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Low-Income Tenants Can Get Free Legal Help in Eviction Proceedings

Patti Singer

Low-income tenants who are facing eviction in the city and county soon will have access to free legal aid for the complex and often confusing process.

The Right to Counsel Pilot Project was announced Aug. 25 by the Justice for All Coalition.

The project dovetails with the Special COVID Intervention Part (SCIP) of city and county courts, which was established by the court system in response to the pandemic. The SCIP is scheduled to start in early September.

The Right to Counsel project is effective immediately. It is designed to put tenants on equal footing with landlords when an eviction goes to court. Tenants who need legal help can call (585) 504-6195, or apply at

“For too long most tenants have been forced into eviction court without a lawyer,” said Barbara Rivera, a tenant organizer with the citywide Tenant Union of Rochester, NY. “Hopefully, this will help tenants keep their housing.”

A right to counsel and a consolidated housing court have been in the works for the past few years. But COVID-19 put both concepts on the fast track and highlighted the need for tenants to have representation if they face eviction.

While current federal and state law do not absolve tenants of their responsibility to pay rent during COVID-19, those statues prevent eviction warrants from being carried out. The concern is that when the moratorium is lifted, hundreds if not thousands of tenants who had lost their jobs because of the pandemic could lose their homes.

On average, 8,000 evictions a year are filed in Rochester City Court. About 2,500 evictions are filed a year in County Court, according to Justice for All.

“The world is facing a health crisis, but also is facing a financial crisis,” said Adrian Neil of the Rochester Black Bar Association, part of the Justice for All Coalition. “Unfortunately Black and brown people are disproportionately affected, not just by the health crisis but the financial one.”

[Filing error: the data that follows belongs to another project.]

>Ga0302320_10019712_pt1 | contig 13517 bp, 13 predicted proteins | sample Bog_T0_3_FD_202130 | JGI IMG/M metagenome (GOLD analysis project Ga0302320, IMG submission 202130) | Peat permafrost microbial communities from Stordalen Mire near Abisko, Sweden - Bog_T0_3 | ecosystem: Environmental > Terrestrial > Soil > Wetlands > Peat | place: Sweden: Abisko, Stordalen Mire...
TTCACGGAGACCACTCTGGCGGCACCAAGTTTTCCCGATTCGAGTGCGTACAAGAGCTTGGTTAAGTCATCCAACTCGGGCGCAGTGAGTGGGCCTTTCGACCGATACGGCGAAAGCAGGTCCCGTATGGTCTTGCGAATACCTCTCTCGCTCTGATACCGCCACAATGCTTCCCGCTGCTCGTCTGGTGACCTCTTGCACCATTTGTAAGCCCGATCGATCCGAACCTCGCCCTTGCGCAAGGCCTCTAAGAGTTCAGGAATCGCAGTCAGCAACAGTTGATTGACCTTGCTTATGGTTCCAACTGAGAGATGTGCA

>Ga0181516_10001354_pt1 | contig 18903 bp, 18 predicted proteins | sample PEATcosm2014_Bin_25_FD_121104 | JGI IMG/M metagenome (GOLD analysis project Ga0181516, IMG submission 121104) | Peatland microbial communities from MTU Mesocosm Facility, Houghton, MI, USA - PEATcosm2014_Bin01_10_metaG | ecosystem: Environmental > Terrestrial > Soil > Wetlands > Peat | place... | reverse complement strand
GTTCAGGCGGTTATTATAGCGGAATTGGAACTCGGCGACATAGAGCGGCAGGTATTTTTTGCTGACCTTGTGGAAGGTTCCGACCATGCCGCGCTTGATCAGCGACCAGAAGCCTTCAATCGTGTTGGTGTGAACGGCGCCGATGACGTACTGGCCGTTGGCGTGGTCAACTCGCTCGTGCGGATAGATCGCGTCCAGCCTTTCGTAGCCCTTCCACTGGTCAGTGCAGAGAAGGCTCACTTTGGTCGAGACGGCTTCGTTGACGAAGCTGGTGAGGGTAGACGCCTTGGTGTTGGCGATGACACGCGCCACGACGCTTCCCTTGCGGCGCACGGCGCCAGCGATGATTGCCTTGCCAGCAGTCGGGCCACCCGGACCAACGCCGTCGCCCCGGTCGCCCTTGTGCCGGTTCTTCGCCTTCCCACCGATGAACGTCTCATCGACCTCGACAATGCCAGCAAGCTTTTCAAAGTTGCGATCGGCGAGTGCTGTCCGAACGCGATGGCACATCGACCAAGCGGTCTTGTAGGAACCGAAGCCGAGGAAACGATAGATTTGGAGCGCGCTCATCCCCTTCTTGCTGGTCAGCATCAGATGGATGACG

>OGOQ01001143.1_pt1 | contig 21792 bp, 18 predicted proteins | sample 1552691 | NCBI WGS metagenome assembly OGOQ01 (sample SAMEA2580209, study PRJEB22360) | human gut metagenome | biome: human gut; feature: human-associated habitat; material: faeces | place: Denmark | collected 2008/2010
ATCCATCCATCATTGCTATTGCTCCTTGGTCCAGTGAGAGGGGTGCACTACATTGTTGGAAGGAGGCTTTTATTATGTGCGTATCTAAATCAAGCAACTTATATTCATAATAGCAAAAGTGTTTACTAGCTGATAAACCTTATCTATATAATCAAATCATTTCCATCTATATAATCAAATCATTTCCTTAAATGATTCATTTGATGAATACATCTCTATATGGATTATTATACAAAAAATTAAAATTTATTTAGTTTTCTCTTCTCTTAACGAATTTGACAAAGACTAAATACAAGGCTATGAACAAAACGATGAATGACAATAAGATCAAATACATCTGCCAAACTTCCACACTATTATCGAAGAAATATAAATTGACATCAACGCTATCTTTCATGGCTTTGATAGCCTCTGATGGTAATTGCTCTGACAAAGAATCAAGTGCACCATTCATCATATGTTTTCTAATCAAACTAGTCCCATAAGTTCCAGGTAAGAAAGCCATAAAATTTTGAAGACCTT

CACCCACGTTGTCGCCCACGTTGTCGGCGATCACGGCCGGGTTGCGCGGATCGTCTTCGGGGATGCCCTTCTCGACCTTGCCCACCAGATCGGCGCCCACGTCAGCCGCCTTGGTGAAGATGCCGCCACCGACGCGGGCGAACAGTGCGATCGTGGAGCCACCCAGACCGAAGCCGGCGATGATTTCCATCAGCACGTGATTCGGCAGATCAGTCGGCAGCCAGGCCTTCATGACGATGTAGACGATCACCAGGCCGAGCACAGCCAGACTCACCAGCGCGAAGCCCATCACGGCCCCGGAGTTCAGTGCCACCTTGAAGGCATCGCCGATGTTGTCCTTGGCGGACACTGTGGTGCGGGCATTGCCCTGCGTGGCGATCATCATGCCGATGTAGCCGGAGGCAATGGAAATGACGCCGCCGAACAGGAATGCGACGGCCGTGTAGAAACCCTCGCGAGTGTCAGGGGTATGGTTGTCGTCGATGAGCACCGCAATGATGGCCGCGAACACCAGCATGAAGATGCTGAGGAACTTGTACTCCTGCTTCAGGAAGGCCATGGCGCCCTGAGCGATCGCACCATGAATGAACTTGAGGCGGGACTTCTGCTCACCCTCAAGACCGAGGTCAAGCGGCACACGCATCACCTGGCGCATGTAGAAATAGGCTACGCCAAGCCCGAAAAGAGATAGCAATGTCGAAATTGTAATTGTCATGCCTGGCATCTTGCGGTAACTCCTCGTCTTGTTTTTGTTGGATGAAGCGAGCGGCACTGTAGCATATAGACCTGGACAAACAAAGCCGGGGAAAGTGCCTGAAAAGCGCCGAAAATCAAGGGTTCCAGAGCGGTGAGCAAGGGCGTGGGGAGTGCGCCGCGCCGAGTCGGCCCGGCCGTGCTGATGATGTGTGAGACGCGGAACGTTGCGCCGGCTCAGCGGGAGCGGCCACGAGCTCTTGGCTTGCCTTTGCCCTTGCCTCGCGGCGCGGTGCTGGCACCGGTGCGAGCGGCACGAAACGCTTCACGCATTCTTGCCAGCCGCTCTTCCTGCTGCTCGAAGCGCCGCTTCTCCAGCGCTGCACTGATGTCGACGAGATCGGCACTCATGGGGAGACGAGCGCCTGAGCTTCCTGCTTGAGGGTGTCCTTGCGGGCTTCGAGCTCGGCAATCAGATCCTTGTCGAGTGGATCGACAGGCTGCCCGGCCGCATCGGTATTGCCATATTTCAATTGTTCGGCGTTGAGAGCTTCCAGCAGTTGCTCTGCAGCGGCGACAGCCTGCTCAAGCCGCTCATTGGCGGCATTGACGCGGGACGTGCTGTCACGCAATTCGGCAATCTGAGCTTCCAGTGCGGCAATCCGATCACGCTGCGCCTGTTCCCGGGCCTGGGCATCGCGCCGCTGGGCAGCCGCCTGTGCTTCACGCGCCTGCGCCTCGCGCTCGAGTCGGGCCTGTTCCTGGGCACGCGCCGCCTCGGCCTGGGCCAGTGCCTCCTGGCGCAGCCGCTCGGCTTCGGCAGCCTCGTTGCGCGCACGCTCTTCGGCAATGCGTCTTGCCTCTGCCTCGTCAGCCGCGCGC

Neil said that with the calls for social justice and equity, helping low-income tenants “is vital. By doing this, we can hopefully stem the potential crisis of homelessness.”

Homelessness and job loss can be intertwined for adults. For children, being uprooted can disrupt their education.

Details of the Special COVID Intervention Part still are being worked out and are expected to be announced in the next few weeks.

The vision is that all landlord-tenant cases will flow through SCIP, which will be overseen by a City Court judge and a County Court judge. Justice Craig J. Doran, administrative judge for New York’s Seventh Judicial District, said the court will have three components:

  • assuring that each tenant has the opportunity to consult with an attorney;
  • providing the option of a settlement conference to resolve a dispute; and
  • bringing together all the entities in the community, such as 211/Lifeline and the United Way, that offer various types of help to tenants.

The pilot Right to Counsel program is receiving $460,000 from the city through CARES Act funding, which goes to services to prevent, prepare for and respond to difficulties associated with the coronavirus pandemic.

Volunteer Legal Services Project of Monroe County is the lead agency, but the Justice for All coalition also involves Legal Aid Society of Rochester, Legal Assistance of Western New York and the Rochester Black Bar Association.

The agencies also are recruiting attorneys from private firms.

Outside of New York City, the right to counsel is unheard of. The pilot project is expected to be a model for other cities and counties. Justice for All said it expects to have data at the end of the year to prove the project’s worth in preventing homelessness.

As for the Special COVID Intervention Part, it’s not known whether it will morph into the long sought-after housing court once the pandemic has passed.